By Jonathan Finer and Tara Bahrampour
Washington Post Foreign Service
Thursday, August 21, 2008
GORI, Georgia, Aug. 21 -- Russian troops remained in Gori early this morning, despite movements yesterday that seemed to indicate they would leave. But their presence seemed lighter than it had since the occupation began.
Residents said the troops closed a checkpoint in the city yesterday only to reopen it at night. Another checkpoint in the city re mained open, as did four more going into and out of the city. But a small military base the Russians occupied was locked with no sign of troops, and a larger base had fewer Russian vehicles around it than before.
"I never believed it," said Zviad Sabashvili, 34, of the promised pullout. "They have it in their mind to stay, but they should leave."
A Russian soldier who wouldn't give his name said troops had been withdrawing equipment all night. Residents said that they had heard the sound of vehicles moving during the night, and also of gunshots, but they did not go out to investigate.
There were also small signs of civic life. People in orange suits swept the main square, skirting two Russian jeeps parked there. Garbage trucks emptied dumpsters. A food market that had been closed reopened.
Meanwhile, government officials said Russian troops were digging trenches around the Black Sea port city of Poti, where a shipment of U.S. humanitarian aid is expected within days.
A Reuters news service journalist on the border between Russia and South Ossetia on Wednesday reported seeing about 40 Russian trucks and captured Georgian tanks and armored personnel carriers heading into the tunnel that leads to Russia.
Aid workers have had varying degrees of success reaching villages in the area, and some are now focusing their deliveries on villages south of Gori that are not under Russian occupation but have absorbed a large number of displaced people.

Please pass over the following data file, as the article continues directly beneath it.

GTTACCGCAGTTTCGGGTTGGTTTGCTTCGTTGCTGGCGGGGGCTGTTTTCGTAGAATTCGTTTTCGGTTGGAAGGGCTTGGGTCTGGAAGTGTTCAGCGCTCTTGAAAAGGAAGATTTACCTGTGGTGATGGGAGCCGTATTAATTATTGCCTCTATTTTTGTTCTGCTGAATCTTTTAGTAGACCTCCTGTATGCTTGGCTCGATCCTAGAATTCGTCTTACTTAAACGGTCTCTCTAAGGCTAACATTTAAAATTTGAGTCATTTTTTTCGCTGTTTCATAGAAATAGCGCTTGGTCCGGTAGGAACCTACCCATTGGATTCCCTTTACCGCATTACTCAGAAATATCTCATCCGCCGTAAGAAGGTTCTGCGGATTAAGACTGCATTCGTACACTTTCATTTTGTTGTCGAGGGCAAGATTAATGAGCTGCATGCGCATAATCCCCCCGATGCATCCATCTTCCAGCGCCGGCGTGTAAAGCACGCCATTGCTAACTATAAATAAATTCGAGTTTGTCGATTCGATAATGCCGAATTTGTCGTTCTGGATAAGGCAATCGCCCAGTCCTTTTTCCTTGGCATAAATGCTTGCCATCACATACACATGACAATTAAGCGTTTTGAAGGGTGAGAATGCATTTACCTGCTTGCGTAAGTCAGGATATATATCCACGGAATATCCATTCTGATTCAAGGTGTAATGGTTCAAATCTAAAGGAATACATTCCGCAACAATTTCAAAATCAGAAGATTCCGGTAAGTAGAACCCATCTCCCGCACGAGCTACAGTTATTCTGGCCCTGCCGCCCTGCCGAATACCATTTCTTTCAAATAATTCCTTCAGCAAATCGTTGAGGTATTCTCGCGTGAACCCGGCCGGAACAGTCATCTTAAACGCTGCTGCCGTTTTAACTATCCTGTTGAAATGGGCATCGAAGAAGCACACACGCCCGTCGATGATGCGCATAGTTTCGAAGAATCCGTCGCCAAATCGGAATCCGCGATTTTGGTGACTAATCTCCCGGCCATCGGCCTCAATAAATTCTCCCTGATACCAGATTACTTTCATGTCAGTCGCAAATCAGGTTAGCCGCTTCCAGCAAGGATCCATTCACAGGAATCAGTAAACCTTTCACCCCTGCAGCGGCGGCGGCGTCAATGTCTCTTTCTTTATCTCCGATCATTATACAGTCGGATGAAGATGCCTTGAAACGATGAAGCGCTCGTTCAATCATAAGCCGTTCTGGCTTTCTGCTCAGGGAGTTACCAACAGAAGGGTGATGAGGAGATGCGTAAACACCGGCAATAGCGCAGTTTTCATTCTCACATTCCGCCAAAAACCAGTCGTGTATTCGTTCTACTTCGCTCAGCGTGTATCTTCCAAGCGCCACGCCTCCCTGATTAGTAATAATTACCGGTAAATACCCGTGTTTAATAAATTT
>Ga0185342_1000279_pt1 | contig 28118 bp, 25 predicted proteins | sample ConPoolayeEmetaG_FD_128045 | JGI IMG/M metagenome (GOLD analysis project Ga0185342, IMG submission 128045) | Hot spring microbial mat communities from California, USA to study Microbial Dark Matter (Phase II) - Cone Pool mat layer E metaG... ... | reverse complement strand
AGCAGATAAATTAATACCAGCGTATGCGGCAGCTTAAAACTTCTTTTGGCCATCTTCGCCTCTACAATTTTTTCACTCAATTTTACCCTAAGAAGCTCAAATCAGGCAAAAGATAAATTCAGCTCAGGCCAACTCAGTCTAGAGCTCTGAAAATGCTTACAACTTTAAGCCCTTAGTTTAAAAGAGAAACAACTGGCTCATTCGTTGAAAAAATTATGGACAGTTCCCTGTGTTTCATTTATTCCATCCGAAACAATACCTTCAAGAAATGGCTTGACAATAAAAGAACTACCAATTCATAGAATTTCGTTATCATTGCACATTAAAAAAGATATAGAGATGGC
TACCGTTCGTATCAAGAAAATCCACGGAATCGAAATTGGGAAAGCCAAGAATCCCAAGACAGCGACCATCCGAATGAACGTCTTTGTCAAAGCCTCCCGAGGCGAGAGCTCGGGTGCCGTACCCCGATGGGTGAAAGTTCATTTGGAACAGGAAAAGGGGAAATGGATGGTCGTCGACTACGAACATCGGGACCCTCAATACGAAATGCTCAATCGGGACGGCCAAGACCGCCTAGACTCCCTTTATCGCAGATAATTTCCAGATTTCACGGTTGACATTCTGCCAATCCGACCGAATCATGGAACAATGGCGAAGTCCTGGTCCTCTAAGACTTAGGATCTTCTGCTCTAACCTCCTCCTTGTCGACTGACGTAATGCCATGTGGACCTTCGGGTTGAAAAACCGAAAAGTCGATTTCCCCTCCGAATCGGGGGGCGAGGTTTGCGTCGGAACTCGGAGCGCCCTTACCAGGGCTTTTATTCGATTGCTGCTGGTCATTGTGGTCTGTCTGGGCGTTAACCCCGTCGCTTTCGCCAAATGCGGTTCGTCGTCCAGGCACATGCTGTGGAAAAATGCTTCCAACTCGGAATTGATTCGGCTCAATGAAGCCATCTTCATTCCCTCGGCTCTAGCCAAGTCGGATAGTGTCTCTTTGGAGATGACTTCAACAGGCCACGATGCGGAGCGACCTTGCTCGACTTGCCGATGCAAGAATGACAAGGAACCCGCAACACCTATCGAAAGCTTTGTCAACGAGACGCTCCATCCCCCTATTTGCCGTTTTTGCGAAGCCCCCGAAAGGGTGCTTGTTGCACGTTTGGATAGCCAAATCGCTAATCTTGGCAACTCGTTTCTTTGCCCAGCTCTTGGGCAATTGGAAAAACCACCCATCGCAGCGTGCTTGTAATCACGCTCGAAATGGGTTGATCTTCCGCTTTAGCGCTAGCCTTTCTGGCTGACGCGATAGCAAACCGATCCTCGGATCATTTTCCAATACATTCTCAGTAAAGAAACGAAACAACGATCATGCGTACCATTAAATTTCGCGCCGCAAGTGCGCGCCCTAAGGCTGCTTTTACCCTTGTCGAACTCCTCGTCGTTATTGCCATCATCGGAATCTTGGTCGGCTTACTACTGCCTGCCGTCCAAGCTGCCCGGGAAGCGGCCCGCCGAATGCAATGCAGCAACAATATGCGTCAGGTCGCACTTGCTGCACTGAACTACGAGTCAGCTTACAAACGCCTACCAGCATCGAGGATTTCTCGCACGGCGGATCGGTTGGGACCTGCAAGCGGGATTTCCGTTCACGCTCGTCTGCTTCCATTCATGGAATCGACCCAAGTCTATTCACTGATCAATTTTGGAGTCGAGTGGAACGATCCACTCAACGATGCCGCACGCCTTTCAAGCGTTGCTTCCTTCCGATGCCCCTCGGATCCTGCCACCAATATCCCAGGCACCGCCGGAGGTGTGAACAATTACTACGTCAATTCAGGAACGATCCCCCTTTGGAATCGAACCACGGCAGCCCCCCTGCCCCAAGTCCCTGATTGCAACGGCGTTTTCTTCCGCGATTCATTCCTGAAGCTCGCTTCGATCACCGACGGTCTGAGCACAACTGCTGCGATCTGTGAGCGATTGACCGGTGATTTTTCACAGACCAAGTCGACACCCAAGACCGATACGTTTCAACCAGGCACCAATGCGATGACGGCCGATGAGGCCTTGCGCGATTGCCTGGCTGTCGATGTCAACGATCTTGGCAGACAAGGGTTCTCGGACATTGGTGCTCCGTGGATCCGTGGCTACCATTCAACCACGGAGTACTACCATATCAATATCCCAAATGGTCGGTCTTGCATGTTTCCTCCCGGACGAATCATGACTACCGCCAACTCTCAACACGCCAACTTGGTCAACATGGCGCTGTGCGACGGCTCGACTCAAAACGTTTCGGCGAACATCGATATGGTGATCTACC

A U.N. security team has reported seeing land mines along some of the roads around Gori, and aid workers are being put on alert, said Tom Vincent, country director for Save the Children. "I'm terrified that as soon as there's any movement whatsoever [of Russians out of the area] there's going to be a mass movement of NGOs, IDPs, and journalists, and if there are land mines, people are going to get killed."
Some Gori residents have started returning from local villages. However, the Georgian government said Wednesday that Ossetian troops have occupied Akhalgori, a town north of Gori that is inside the border of South Ossetia but was controlled by the Georgian government until the current conflict.
"They are putting in more and more troops, and they are distributing Russian passports," said Shota Utiashvili, an Interior Ministry spokesman.
In some cases, Georgians know the Russians are nearby but are too scared to go out to see what they are doing. Marina Kakhiashvili, 48, said she heard from her husband Wednesday by telephone for the first time since she left him behind 10 days ago to flee Meghvrekisi, a village in South Ossetia.
"He heard explosions today," she said, sitting in a Tbilisi school that was being used as a refugee center. Kakhiashvili said her husband had stayed behind with 20 other men to guard the village. "They are afraid to go out and have a look."
In Tbilisi, as U.S. aid continued to come in by air, Sens. Joseph I. Lieberman (I-Conn.) and Lindsey O. Graham (R-S.C.) arrived, two days after Joseph R. Biden Jr. (D-Del.), chairman of the Senate Foreign Relations Committee, had visited. Biden returned from his trip saying that the Russian invasion of Georgia "may be one of the most significant events to occur in Europe since the end of communism."
Bahrampour reported from Tbilisi.